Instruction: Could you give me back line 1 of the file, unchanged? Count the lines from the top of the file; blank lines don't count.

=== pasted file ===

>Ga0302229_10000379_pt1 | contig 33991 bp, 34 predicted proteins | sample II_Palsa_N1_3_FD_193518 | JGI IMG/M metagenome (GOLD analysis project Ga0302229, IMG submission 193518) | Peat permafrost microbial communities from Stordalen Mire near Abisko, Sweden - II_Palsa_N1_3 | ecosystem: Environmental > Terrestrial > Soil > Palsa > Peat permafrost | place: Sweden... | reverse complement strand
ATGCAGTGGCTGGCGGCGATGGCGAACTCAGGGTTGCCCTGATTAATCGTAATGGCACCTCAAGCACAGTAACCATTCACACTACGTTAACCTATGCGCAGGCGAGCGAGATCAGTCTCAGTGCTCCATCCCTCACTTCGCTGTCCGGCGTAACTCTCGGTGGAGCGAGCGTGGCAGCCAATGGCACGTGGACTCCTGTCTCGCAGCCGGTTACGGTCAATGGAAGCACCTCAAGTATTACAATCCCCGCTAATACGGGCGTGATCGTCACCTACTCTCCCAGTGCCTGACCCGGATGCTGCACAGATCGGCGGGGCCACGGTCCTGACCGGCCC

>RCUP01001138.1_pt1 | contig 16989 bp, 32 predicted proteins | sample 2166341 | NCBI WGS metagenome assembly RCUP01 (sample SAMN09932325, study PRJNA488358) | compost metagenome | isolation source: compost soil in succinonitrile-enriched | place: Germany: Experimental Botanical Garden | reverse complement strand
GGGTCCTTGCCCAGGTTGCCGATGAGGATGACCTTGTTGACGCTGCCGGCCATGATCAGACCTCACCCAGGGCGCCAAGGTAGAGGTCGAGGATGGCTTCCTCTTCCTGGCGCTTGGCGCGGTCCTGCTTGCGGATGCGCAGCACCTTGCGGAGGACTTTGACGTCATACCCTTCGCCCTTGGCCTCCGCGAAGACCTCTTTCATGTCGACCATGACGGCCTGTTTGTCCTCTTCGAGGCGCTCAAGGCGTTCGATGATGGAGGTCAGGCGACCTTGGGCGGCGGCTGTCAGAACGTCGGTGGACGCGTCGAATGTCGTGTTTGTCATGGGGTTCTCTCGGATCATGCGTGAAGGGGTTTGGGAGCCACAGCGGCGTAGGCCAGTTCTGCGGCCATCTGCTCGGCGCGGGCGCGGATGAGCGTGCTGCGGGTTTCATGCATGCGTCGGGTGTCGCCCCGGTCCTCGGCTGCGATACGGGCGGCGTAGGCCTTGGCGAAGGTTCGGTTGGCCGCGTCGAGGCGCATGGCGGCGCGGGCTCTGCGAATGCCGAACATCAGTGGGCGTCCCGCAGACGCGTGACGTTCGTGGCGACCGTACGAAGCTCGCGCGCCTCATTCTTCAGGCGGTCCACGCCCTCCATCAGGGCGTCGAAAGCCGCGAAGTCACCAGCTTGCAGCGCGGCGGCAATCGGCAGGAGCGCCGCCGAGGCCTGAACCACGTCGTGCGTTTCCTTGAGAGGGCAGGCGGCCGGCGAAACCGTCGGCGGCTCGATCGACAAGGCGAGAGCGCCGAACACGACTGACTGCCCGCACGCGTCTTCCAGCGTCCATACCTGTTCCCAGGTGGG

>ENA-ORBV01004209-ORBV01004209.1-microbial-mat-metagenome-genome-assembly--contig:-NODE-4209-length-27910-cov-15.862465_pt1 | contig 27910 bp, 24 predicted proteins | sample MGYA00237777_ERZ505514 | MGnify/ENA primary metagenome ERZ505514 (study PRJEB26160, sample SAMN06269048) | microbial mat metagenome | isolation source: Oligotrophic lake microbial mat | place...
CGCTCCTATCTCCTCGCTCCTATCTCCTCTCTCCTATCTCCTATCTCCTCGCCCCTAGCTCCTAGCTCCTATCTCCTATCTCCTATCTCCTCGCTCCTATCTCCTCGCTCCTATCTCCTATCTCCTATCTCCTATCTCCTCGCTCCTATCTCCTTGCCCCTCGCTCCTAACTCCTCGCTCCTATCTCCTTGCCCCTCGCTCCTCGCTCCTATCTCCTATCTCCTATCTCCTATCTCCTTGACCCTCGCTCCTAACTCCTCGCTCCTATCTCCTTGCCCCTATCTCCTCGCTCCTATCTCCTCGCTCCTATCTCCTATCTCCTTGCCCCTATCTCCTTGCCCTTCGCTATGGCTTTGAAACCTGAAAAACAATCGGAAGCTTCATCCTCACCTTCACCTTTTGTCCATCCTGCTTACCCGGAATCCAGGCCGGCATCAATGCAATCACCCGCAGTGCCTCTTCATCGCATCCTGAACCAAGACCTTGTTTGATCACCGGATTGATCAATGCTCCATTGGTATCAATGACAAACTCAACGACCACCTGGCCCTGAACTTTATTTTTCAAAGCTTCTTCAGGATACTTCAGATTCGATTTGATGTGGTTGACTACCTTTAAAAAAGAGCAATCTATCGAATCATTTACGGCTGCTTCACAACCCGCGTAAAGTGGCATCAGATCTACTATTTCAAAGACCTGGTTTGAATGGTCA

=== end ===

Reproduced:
>Ga0302229_10000379_pt1 | contig 33991 bp, 34 predicted proteins | sample II_Palsa_N1_3_FD_193518 | JGI IMG/M metagenome (GOLD analysis project Ga0302229, IMG submission 193518) | Peat permafrost microbial communities from Stordalen Mire near Abisko, Sweden - II_Palsa_N1_3 | ecosystem: Environmental > Terrestrial > Soil > Palsa > Peat permafrost | place: Sweden... | reverse complement strand